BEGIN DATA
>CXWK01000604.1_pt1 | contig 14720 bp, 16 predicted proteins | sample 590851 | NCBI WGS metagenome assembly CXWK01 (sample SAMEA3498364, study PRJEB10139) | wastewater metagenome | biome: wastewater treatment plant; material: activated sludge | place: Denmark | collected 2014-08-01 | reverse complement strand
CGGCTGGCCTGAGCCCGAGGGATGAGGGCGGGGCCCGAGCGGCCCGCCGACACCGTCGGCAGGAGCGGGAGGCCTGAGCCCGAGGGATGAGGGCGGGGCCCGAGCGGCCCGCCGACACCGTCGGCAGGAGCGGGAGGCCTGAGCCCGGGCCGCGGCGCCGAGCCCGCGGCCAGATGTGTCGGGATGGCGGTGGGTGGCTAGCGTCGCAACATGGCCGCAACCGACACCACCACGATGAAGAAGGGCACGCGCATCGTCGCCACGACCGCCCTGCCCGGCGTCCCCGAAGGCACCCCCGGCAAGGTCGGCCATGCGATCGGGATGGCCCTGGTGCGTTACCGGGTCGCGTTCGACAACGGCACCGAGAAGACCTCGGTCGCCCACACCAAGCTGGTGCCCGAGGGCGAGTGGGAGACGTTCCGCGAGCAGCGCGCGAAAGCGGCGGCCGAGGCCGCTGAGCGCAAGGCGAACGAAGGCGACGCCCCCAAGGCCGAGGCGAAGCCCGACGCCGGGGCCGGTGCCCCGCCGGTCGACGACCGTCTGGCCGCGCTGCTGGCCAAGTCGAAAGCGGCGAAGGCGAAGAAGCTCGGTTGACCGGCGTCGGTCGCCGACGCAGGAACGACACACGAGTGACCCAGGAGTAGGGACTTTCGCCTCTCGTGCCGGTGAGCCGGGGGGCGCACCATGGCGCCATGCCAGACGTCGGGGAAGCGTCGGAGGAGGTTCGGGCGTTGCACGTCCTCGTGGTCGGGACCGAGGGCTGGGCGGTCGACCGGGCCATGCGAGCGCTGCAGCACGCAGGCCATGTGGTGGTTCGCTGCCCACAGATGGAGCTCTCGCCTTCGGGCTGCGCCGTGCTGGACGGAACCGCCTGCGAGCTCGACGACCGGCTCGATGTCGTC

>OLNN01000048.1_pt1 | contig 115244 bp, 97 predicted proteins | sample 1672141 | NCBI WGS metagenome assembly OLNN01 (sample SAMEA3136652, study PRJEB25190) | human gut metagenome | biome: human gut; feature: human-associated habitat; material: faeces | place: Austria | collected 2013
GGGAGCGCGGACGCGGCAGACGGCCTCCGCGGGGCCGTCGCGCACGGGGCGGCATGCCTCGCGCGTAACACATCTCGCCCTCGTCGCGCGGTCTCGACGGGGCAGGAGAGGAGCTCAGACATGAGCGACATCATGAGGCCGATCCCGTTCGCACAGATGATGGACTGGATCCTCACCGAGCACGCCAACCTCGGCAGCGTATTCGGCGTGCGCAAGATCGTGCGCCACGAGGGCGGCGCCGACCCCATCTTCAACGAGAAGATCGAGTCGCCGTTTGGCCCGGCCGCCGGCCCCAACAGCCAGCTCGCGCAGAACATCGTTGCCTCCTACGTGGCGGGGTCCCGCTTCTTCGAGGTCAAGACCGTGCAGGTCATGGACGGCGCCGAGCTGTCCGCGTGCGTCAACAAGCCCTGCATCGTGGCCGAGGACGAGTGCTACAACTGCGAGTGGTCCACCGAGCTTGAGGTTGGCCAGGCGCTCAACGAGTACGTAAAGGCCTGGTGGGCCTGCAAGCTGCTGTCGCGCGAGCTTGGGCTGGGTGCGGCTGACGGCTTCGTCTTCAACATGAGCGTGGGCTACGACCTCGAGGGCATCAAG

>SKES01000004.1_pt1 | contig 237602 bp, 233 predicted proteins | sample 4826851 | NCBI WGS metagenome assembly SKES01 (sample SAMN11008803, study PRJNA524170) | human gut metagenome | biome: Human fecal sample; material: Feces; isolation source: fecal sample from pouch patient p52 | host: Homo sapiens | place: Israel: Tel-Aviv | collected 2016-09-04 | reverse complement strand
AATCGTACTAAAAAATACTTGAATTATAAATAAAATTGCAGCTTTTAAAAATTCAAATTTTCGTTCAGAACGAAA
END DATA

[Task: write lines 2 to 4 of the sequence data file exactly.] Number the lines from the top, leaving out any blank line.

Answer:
CGGCTGGCCTGAGCCCGAGGGATGAGGGCGGGGCCCGAGCGGCCCGCCGACACCGTCGGCAGGAGCGGGAGGCCTGAGCCCGAGGGATGAGGGCGGGGCCCGAGCGGCCCGCCGACACCGTCGGCAGGAGCGGGAGGCCTGAGCCCGGGCCGCGGCGCCGAGCCCGCGGCCAGATGTGTCGGGATGGCGGTGGGTGGCTAGCGTCGCAACATGGCCGCAACCGACACCACCACGATGAAGAAGGGCACGCGCATCGTCGCCACGACCGCCCTGCCCGGCGTCCCCGAAGGCACCCCCGGCAAGGTCGGCCATGCGATCGGGATGGCCCTGGTGCGTTACCGGGTCGCGTTCGACAACGGCACCGAGAAGACCTCGGTCGCCCACACCAAGCTGGTGCCCGAGGGCGAGTGGGAGACGTTCCGCGAGCAGCGCGCGAAAGCGGCGGCCGAGGCCGCTGAGCGCAAGGCGAACGAAGGCGACGCCCCCAAGGCCGAGGCGAAGCCCGACGCCGGGGCCGGTGCCCCGCCGGTCGACGACCGTCTGGCCGCGCTGCTGGCCAAGTCGAAAGCGGCGAAGGCGAAGAAGCTCGGTTGACCGGCGTCGGTCGCCGACGCAGGAACGACACACGAGTGACCCAGGAGTAGGGACTTTCGCCTCTCGTGCCGGTGAGCCGGGGGGCGCACCATGGCGCCATGCCAGACGTCGGGGAAGCGTCGGAGGAGGTTCGGGCGTTGCACGTCCTCGTGGTCGGGACCGAGGGCTGGGCGGTCGACCGGGCCATGCGAGCGCTGCAGCACGCAGGCCATGTGGTGGTTCGCTGCCCACAGATGGAGCTCTCGCCTTCGGGCTGCGCCGTGCTGGACGGAACCGCCTGCGAGCTCGACGACCGGCTCGATGTCGTC

>OLNN01000048.1_pt1 | contig 115244 bp, 97 predicted proteins | sample 1672141 | NCBI WGS metagenome assembly OLNN01 (sample SAMEA3136652, study PRJEB25190) | human gut metagenome | biome: human gut; feature: human-associated habitat; material: faeces | place: Austria | collected 2013
GGGAGCGCGGACGCGGCAGACGGCCTCCGCGGGGCCGTCGCGCACGGGGCGGCATGCCTCGCGCGTAACACATCTCGCCCTCGTCGCGCGGTCTCGACGGGGCAGGAGAGGAGCTCAGACATGAGCGACATCATGAGGCCGATCCCGTTCGCACAGATGATGGACTGGATCCTCACCGAGCACGCCAACCTCGGCAGCGTATTCGGCGTGCGCAAGATCGTGCGCCACGAGGGCGGCGCCGACCCCATCTTCAACGAGAAGATCGAGTCGCCGTTTGGCCCGGCCGCCGGCCCCAACAGCCAGCTCGCGCAGAACATCGTTGCCTCCTACGTGGCGGGGTCCCGCTTCTTCGAGGTCAAGACCGTGCAGGTCATGGACGGCGCCGAGCTGTCCGCGTGCGTCAACAAGCCCTGCATCGTGGCCGAGGACGAGTGCTACAACTGCGAGTGGTCCACCGAGCTTGAGGTTGGCCAGGCGCTCAACGAGTACGTAAAGGCCTGGTGGGCCTGCAAGCTGCTGTCGCGCGAGCTTGGGCTGGGTGCGGCTGACGGCTTCGTCTTCAACATGAGCGTGGGCTACGACCTCGAGGGCATCAAG